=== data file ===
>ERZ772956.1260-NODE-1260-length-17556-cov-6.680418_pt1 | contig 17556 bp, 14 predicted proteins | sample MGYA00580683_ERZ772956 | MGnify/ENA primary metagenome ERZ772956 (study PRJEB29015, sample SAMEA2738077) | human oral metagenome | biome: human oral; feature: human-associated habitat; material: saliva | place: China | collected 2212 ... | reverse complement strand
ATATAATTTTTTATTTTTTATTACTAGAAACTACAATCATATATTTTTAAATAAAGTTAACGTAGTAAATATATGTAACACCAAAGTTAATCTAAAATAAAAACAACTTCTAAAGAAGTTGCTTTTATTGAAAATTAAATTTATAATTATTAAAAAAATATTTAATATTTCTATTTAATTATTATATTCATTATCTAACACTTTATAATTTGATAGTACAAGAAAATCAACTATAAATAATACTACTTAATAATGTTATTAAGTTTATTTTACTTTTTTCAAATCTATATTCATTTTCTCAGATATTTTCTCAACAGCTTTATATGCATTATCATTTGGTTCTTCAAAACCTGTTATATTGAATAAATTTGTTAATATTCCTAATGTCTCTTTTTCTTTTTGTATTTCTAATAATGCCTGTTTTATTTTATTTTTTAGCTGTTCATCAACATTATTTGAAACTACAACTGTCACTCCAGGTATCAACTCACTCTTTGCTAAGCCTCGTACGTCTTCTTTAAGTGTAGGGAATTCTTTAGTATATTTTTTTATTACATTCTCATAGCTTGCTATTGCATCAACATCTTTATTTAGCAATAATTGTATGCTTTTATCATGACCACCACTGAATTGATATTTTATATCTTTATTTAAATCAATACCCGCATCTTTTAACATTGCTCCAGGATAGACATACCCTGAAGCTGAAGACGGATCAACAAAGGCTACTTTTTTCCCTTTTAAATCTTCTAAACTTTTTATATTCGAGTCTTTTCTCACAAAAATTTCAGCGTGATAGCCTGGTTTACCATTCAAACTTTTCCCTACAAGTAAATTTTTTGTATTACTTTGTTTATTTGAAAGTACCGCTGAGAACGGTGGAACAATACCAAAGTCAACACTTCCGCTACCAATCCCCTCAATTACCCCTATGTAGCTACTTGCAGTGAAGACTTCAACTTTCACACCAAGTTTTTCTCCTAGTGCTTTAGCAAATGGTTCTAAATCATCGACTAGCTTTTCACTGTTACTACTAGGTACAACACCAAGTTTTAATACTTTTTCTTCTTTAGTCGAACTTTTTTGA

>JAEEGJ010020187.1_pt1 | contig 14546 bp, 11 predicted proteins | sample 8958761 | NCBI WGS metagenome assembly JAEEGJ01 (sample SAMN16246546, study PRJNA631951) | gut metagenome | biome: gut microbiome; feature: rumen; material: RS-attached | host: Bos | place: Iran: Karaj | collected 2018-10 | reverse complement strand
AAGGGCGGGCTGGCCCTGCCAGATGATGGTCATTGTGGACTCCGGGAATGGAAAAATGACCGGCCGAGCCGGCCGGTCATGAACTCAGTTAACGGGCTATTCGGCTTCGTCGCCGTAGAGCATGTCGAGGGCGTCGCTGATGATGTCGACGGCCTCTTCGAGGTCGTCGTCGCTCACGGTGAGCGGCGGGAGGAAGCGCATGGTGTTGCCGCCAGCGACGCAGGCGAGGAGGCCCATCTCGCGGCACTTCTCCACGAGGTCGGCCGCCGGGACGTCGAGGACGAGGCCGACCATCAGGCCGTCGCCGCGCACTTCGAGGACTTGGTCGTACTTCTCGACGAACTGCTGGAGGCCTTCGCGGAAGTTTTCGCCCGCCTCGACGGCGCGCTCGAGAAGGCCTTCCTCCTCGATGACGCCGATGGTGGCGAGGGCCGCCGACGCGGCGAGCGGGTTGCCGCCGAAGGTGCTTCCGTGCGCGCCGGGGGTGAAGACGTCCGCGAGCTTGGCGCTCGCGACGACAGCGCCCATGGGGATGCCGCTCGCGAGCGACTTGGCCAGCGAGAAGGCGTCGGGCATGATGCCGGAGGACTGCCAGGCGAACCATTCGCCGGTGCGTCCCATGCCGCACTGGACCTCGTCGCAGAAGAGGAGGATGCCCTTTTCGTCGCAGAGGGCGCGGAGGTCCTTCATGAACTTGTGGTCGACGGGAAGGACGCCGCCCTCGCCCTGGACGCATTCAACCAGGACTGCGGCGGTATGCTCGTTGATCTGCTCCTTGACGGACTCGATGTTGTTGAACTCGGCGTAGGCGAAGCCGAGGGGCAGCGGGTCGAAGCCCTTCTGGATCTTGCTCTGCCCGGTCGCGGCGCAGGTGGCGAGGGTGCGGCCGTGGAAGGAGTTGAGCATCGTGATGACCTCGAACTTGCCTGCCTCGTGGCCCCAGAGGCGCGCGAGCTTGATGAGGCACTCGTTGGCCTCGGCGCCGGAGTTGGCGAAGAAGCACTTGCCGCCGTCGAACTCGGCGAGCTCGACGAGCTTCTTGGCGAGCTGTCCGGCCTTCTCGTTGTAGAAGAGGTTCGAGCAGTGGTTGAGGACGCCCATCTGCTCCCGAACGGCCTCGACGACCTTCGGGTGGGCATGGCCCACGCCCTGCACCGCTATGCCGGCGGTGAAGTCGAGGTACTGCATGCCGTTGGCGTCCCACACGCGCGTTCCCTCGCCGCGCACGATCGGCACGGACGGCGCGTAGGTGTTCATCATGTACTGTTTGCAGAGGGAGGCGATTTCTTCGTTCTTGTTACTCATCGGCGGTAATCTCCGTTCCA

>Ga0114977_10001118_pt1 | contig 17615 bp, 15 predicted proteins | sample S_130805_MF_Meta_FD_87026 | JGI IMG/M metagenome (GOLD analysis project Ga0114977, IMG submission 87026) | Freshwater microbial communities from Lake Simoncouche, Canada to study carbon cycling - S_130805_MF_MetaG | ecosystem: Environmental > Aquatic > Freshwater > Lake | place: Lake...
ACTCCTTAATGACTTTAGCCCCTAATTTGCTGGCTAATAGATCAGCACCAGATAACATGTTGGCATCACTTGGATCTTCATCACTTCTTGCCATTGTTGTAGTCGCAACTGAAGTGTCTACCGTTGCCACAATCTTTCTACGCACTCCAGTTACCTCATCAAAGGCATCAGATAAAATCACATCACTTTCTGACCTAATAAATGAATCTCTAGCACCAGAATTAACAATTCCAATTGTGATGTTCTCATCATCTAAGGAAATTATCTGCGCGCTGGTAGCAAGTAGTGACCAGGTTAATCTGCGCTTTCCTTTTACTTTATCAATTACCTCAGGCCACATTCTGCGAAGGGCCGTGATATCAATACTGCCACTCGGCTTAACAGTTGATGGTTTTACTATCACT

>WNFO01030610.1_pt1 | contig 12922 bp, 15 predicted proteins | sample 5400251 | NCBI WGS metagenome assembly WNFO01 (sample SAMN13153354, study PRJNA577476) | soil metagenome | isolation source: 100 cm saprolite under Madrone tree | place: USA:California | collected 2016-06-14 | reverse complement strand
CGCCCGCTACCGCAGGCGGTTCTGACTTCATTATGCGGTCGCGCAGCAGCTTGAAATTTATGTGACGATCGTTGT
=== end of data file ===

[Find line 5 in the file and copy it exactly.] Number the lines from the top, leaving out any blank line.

>Ga0114977_10001118_pt1 | contig 17615 bp, 15 predicted proteins | sample S_130805_MF_Meta_FD_87026 | JGI IMG/M metagenome (GOLD analysis project Ga0114977, IMG submission 87026) | Freshwater microbial communities from Lake Simoncouche, Canada to study carbon cycling - S_130805_MF_MetaG | ecosystem: Environmental > Aquatic > Freshwater > Lake | place: Lake...